Home Pakistan Hussain Asghar appointed head of inquiry commission on foreign debts

Hussain Asghar appointed head of inquiry commission on foreign debts

NAB Deputy Chairperson, Hussain Asghar, has been appointed as the head of the inquiry commission established to investigate the foreign loans obtained by the former governments of Pakistan during the period 2008-2018, resulting in the accumulation of Rs24 billion worth of foreign debts.

Hussain Asghar

News Desk |

Prime Minister Imran Khan, on Tuesday, appointed NAB Deputy Chairperson Hussain Asghar as head of the “high-power” inquiry committee to investigate the debts taken by the former governments during the past decade.

This decision was made by Prime Minister Imran Khan during a cabinet meeting on Tuesday, and later, Special Assistant to the Prime Minister on Accountability, Mirza Shehzad Akbar, confirmed the appointment of Hussain Asghar.

The inquiry commission will be responsible for investigating the loans obtained by the governments of Pakistan from 2008 to 2018.

Akbar stressed that the first and foremost TOR of the inquiry commission is to establish how Pakistan’s foreign debt grew to Rs24 billion within ten years, and how these loans were used by the former governments.

Speaking at a press conference jointly addressed by Special Assistant to PM Mirza Shehzad Akbar and Special Assistant to PM on Broadcasting Firdous Ashiq Awan, the two PTI leaders reinstated PM Khan’s vision to undertake appropriate accountability measures.

Debt in 10 Years: Rs24 Billion

Mirza Shehzad Akbar revealed, “In 2008, Pakistan’s total debt was over Rs6.90 billion, and in 2018, this debt rose up to Rs38.75 billion. These figures are very important and they provide the constitutional and legal grounds for the inquiry commission to launch an investigation.”

Special Assistant to the PM on Accountability explained that as per the requirements of the Article 166 of the Constitution, which outlines the extents to which a federal government can obtain loans, in 2005, an act was introduced: Fiscal Responsibility and Debt Limitation Act 2005.

Read more: Commission to chase corrupt leaders & looted money: PM Imran Khan

He said, “According to this Act, the loans obtained by Pakistan can never be greater than 60% of its GDP, in order to make sure that the country is not heavily indebted and robbed off the authority to make its own decisions.”

Explaining the nature of Pakistan’s foreign debt, Mirza Shehzad Akbar noted, “The details of the loans and Act 2005 were put forward at the Cabinet meeting, and it was discovered that from 2012 onwards, the federal government began violating this Act and Pakistan’s foreign loans began exceeding more than 60% of its GDP.” He said, “Within a period of ten years, Pakistan’s foreign loans grew up to Rs24 billion.”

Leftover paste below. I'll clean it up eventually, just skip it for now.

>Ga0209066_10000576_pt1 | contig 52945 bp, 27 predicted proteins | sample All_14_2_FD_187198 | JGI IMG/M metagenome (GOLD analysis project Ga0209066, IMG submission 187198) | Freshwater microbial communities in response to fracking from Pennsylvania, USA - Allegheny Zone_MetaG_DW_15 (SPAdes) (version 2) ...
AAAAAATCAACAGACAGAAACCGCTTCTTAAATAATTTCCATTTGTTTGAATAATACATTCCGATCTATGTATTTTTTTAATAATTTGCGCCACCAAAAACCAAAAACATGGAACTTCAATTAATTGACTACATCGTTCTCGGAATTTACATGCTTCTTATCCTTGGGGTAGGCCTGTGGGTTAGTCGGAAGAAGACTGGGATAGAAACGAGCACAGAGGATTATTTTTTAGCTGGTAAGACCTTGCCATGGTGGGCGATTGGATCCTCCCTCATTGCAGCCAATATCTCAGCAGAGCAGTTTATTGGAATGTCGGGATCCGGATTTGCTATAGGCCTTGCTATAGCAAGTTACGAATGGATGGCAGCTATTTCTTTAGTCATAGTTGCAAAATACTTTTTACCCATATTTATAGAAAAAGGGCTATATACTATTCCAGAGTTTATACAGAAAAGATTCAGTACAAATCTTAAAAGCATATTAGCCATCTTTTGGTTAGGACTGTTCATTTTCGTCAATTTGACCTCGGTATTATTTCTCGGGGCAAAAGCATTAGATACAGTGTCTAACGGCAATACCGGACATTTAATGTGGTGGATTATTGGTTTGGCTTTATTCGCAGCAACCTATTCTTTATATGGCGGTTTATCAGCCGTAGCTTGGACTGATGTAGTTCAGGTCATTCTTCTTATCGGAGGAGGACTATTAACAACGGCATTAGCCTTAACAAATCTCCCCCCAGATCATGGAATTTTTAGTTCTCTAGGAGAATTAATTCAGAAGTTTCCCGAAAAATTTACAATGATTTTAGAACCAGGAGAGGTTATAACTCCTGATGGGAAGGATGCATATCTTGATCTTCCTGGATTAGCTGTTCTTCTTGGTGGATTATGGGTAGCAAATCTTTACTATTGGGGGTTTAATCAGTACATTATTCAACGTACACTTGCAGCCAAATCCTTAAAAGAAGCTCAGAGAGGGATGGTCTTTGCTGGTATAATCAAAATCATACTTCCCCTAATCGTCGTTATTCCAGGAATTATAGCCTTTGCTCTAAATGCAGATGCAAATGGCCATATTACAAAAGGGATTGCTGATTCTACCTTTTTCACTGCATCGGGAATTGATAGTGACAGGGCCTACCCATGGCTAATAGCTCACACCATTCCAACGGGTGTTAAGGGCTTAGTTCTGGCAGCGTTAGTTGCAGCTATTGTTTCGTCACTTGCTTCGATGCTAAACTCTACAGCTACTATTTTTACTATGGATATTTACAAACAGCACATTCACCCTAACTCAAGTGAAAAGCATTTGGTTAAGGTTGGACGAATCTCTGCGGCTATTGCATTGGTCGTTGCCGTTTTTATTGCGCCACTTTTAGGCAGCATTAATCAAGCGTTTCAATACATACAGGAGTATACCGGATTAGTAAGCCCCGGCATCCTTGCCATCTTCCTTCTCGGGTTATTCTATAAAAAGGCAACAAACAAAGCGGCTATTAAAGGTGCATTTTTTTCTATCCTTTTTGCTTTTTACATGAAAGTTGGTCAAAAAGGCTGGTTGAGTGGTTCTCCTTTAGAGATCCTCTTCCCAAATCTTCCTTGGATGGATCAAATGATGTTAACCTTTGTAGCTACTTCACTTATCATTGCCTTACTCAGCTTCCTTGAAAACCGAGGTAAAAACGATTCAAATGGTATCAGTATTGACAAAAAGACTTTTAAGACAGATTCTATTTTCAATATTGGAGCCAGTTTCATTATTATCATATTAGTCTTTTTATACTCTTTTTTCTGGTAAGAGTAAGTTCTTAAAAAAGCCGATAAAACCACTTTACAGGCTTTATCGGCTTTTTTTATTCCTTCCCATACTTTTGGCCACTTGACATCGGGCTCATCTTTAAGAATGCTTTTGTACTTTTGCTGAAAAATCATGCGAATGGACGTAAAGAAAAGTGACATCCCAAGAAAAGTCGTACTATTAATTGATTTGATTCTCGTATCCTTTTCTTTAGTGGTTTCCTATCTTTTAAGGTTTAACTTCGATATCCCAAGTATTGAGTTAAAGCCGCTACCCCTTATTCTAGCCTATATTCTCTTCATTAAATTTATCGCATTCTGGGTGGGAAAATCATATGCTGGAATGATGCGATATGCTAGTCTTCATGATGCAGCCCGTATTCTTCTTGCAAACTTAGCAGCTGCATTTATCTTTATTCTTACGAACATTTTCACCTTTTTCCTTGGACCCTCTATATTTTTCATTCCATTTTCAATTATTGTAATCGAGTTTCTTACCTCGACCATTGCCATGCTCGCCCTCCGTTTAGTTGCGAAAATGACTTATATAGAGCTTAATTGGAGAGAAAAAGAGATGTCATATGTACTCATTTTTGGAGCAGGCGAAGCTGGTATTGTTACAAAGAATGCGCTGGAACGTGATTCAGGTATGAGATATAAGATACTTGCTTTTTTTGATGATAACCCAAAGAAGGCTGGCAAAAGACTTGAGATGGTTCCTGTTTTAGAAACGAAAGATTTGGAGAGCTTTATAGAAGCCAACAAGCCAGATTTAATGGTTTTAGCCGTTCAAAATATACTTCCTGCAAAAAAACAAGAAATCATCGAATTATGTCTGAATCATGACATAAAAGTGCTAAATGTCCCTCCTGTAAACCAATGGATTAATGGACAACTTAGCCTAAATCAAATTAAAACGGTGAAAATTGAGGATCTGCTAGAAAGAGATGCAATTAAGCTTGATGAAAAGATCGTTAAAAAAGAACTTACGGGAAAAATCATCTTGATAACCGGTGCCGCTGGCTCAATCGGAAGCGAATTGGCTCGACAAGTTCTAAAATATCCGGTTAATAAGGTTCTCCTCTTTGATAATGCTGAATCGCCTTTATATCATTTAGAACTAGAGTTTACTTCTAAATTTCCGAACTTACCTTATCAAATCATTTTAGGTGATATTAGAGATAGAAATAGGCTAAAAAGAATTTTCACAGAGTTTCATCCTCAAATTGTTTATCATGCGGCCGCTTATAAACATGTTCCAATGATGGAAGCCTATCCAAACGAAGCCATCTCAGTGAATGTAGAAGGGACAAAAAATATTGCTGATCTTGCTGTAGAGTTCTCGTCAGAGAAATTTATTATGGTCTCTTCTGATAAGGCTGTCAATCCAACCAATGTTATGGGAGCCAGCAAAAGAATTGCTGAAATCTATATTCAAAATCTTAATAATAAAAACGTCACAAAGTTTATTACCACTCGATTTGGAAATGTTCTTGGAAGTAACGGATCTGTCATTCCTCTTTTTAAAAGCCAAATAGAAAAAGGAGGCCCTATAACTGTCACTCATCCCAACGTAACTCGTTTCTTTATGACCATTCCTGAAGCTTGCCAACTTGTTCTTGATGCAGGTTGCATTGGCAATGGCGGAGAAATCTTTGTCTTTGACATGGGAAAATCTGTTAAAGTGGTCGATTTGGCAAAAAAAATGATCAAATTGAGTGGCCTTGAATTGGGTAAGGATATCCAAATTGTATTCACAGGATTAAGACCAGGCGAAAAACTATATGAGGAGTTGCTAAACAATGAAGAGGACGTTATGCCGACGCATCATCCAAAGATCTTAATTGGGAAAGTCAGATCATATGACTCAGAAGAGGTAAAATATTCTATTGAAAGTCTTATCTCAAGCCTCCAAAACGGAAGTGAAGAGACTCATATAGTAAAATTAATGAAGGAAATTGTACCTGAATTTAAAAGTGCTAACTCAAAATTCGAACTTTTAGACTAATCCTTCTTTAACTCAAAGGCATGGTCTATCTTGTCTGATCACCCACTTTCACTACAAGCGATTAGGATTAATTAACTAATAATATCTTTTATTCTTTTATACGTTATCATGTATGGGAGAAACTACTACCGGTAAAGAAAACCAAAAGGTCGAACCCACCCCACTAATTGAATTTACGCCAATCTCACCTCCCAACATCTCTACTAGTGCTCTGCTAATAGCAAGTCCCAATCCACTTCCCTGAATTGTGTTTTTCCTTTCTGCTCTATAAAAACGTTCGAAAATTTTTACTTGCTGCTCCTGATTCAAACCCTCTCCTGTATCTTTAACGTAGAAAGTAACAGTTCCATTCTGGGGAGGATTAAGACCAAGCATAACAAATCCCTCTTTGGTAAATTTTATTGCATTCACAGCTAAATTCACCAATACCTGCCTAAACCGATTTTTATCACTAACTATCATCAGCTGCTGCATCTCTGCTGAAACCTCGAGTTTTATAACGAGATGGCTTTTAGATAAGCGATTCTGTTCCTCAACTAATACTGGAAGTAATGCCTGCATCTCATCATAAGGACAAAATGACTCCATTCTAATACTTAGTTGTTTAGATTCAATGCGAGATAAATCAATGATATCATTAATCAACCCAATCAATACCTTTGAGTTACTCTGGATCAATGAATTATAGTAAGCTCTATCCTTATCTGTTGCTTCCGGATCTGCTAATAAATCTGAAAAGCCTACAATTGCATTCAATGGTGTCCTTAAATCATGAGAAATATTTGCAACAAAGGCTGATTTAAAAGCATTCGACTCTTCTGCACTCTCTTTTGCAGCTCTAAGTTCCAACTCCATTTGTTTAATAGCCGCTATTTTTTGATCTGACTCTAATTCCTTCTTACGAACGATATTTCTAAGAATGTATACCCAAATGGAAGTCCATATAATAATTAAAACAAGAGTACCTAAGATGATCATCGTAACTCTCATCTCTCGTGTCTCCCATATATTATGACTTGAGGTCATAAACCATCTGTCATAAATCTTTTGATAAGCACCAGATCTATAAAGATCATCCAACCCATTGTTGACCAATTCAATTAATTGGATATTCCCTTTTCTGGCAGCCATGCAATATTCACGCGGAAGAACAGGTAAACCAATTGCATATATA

It has been decided that the inquiry commission will include senior officials from the National Accountability Bureau, Federal Investigation Agency (FIA), Inter-Services Intelligence (ISI), State Bank of Pakistan, Federal Board of Revenue and other state organizations.

PM Khan had stressed that the former governments had attempted to destabilize the country by taking overwhelming loans, which were not allocated for public welfare.

Akbar observed, “This commission and its members have the authority, as per the law, to hire other professionals from relevant bureaus, alongside forensic personnel, auditors and whatever assistance they require to undertake investigations. They will have the authority to undertake all legal action outlined by the Pakistan Commission of Inquiry Act 2017.”

He added, “These foreign loans were not utilized for the construction of any infrastructural project or dam that could benefit the country after 4-5 years. In fact, the expenditures undertaken on these loans caused more losses than benefits, thrusting Pakistan deeper into debt.”

Akbar stressed that the first and foremost TOR of the inquiry commission is to establish how Pakistan’s foreign debt grew to Rs24 billion within ten years, and how these loans were used by the former governments.

Read more: Is NAB working independently?

The notification for NAB Deputy Chairperson Hussain Asghar’s appointment was issued on Wednesday. Mr. Asghar has also served as the director of the Punjab anti-corruption bureau and the Federal Investigation Agency.

During his address after the federal budget proposal, Prime Minister Imran Khan had vowed not to spare corrupt politicians, and had introduced the federal decision of establishing an inquiring commission.

PM Khan had stressed that the former governments had attempted to destabilize the country by taking overwhelming loans, which were not allocated for public welfare. PM Khan also stressed that accountability is important to eliminate chaos across the economy, which is detrimental to attract foreign investors.

Read more: Is NAB becoming effective again?

NAB Deputy Chairperson, Hussain Asghar, has been appointed as the head of the inquiry commission established to investigate the foreign loans obtained by the former governments of Pakistan during the period 2008-2018, resulting in the accumulation of Rs24 billion worth of foreign debts.

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